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Home > iSGTW 14 May 2008 > iSGTW Feature - Proofing an ancient wisdom: medicinal herbs meet grid technology

 

Feature - Proofing an ancient wisdom: medicinal herbs meet grid technology


What will the meeting of ancient wisdom with hi-tech science reveal about the disease-fighting activity of Thailand’s medicinal herbs?
Images courtesy of ThaiGrid

Medicinal herbs have been part of Thailand’s way of life since ancient times. This is especially true in remote rural areas, where drugs are expensive and ancient wisdom still has an effect on people’s lives. Now, thanks to the efforts of Thai researchers, this wisdom is meeting the hi-tech world.

“Thailand has a large number of medicinal herbs, and many drugs are produced based on medicinal herbs,” reveals Chak Sangma of the Cheminformatics Research Unit at Kasetsart University, Thailand.

“However, many of these drugs are not tested at the chemical level. Hence, it is not very certain which drugs contain which chemical substances, and how they actually cure disease.”

Searching for molecular secrets

To improve this situation, Chak and his team are creating a one-stop-shop: a grid-powered portal where Thai researchers can have centralized access to both the molecular structure of medicinal herbs and molecular docking software. Chak’s database currently contains more than 100,000 3D molecular structures.

“Using molecular docking we can see how well a potential drug molecule can ‘dock’ to a disease enzyme, so we can select the most effective drugs without costly experiments,” says Chak.

This drug design portal, created by a team from Kasetsart University and available through the Thai National Grid Center, allows researchers to screen the molecular structures of substances found in medicinal herbs for their ability to dock with and disable disease-causing proteins.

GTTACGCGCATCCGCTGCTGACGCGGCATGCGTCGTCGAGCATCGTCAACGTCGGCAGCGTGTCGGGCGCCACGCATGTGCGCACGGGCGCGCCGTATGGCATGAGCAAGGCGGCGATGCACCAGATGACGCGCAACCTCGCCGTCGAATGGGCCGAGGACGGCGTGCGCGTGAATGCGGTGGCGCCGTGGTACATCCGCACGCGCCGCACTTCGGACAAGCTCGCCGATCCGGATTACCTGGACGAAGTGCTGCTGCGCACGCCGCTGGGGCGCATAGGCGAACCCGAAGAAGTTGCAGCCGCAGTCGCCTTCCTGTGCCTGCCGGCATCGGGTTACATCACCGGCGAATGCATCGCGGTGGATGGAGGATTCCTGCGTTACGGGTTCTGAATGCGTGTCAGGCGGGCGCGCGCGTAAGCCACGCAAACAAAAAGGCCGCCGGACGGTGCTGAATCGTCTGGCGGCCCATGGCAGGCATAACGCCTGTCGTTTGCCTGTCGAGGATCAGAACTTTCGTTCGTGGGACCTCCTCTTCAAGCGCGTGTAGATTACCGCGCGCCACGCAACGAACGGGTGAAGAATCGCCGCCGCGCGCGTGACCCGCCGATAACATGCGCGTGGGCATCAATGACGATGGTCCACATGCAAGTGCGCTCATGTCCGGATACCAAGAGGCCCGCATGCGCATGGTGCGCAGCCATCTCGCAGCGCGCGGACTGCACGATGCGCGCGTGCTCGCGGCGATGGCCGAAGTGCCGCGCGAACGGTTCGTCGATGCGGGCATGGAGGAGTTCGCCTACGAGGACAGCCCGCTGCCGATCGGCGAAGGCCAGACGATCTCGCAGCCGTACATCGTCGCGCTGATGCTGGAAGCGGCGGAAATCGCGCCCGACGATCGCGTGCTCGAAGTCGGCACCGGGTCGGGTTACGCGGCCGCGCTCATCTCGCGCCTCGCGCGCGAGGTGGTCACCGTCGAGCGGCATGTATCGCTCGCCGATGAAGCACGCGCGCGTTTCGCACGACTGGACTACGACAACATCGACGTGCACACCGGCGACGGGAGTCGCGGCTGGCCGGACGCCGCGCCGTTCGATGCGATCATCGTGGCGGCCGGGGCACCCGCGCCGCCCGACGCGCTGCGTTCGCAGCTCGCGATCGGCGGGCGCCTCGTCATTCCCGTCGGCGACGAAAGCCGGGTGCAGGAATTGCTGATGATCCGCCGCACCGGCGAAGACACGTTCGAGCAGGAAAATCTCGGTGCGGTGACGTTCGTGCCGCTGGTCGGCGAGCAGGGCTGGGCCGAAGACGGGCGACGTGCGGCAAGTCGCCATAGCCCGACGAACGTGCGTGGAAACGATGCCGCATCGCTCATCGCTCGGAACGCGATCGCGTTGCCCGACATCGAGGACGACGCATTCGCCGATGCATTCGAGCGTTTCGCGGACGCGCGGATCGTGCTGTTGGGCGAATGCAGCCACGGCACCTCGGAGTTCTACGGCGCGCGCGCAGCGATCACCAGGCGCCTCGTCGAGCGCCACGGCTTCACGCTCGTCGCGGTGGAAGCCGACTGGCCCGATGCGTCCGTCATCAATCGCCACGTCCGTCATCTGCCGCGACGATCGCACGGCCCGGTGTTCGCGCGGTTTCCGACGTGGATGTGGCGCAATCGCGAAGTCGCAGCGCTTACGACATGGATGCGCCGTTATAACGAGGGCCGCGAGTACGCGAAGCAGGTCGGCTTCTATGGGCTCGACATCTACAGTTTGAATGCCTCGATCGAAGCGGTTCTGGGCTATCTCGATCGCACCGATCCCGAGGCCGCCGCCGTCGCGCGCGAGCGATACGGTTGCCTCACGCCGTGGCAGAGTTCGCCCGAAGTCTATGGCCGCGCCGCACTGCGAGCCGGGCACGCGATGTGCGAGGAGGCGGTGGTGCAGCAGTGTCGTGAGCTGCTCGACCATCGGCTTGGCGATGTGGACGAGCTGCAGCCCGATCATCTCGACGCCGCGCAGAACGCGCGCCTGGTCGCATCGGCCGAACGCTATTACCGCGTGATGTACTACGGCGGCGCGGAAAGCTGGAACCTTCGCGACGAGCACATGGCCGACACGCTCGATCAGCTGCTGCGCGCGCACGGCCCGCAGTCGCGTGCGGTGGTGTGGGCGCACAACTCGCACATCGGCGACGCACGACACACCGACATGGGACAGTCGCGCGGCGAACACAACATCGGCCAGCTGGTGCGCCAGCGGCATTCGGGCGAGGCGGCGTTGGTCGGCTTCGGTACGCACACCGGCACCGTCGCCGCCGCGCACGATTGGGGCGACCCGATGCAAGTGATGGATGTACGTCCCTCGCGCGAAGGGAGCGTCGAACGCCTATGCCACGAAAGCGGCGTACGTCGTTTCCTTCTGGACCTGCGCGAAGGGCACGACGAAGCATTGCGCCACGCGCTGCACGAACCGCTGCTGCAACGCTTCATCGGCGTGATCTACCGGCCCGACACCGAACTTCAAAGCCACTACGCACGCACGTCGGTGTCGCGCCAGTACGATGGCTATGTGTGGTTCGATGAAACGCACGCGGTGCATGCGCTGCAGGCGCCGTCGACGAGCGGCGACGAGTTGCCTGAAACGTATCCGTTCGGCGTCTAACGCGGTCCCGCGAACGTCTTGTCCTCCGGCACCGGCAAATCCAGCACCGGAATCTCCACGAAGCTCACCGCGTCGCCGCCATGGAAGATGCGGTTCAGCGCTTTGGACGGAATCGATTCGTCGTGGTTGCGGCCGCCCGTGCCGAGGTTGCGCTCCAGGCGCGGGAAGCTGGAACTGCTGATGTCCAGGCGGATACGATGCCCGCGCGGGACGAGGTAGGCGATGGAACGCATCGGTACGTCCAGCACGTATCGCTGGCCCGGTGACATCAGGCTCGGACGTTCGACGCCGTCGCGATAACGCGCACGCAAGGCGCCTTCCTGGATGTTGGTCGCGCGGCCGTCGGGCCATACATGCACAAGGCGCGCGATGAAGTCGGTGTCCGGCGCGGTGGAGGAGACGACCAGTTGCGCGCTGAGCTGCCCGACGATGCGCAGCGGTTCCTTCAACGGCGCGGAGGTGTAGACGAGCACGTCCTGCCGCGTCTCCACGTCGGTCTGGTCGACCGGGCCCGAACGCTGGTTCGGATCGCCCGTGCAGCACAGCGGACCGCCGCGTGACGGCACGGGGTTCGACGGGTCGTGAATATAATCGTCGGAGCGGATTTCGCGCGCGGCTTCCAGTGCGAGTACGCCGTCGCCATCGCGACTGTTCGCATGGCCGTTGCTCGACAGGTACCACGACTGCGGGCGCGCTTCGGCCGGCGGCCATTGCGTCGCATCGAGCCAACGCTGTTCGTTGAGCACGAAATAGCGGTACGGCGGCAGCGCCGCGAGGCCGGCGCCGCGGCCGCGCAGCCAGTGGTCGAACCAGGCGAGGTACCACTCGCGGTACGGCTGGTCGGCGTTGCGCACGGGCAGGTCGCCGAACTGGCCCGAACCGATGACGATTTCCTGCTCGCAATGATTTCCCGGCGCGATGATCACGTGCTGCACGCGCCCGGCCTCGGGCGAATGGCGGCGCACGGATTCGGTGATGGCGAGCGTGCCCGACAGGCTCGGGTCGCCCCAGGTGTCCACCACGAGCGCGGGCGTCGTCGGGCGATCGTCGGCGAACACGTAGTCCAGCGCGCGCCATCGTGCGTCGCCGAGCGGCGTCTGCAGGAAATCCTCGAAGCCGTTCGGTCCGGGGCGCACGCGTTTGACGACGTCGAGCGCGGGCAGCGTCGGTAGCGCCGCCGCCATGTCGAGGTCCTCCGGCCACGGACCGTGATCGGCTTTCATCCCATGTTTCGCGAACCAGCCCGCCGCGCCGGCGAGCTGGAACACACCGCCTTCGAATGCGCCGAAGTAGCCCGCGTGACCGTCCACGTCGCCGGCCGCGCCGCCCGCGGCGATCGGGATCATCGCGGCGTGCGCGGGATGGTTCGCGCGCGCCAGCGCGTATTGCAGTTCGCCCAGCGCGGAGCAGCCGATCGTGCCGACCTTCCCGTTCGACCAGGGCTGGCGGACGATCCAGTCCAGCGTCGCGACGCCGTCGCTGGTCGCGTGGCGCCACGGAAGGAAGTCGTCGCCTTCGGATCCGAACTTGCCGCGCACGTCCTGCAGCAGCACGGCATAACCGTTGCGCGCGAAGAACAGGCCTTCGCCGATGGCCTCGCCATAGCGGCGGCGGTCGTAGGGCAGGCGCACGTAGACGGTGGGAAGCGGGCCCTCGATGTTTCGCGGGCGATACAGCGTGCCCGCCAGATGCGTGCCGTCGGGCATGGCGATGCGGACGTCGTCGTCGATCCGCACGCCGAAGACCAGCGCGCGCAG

Image courtesy of ThaiGrid

Such screening requires huge computing power. For this, Chak and his team rely on ThaiGrid, provided by the Thai National Grid Center. “With the power of ThaiGrid, the work we do is finished much faster,” says Chak. “This allows more extensive study of the active substances.”

Access enables a new level of research

Chak and his team are also working with the Thai National Grid Center to build a virtual screening portal, so that researchers can directly experiment with molecules from the database using the power of ThaiGrid. So far, more than 30 positive substances have been found, and further tests are being conducted in the experimental lab to verify the results.

“By providing access to this data and computing power through the portal, we can help drive medicinal herb research to another level,” says Chak. “I hope this scientific approach to medicinal herb-based drug design will be widely adopted in Thailand, and will lead to safer, more cost-effective and better drugs for Thai people. We hope to make life for poor people or people in remote rural areas a little bit better.”

-    Putchong Uthayopas, ThaiGrid

The Thai National Grid Center is a national excellence center under the Software Industry Promotion Agency (SIPA), Ministry of Information and Communication Technology, Thailand. ThaiGrid consists of more than 1000 processor cores from 16 sites around Thailand, including a 4.3 Teraflops system that acts as a main server.
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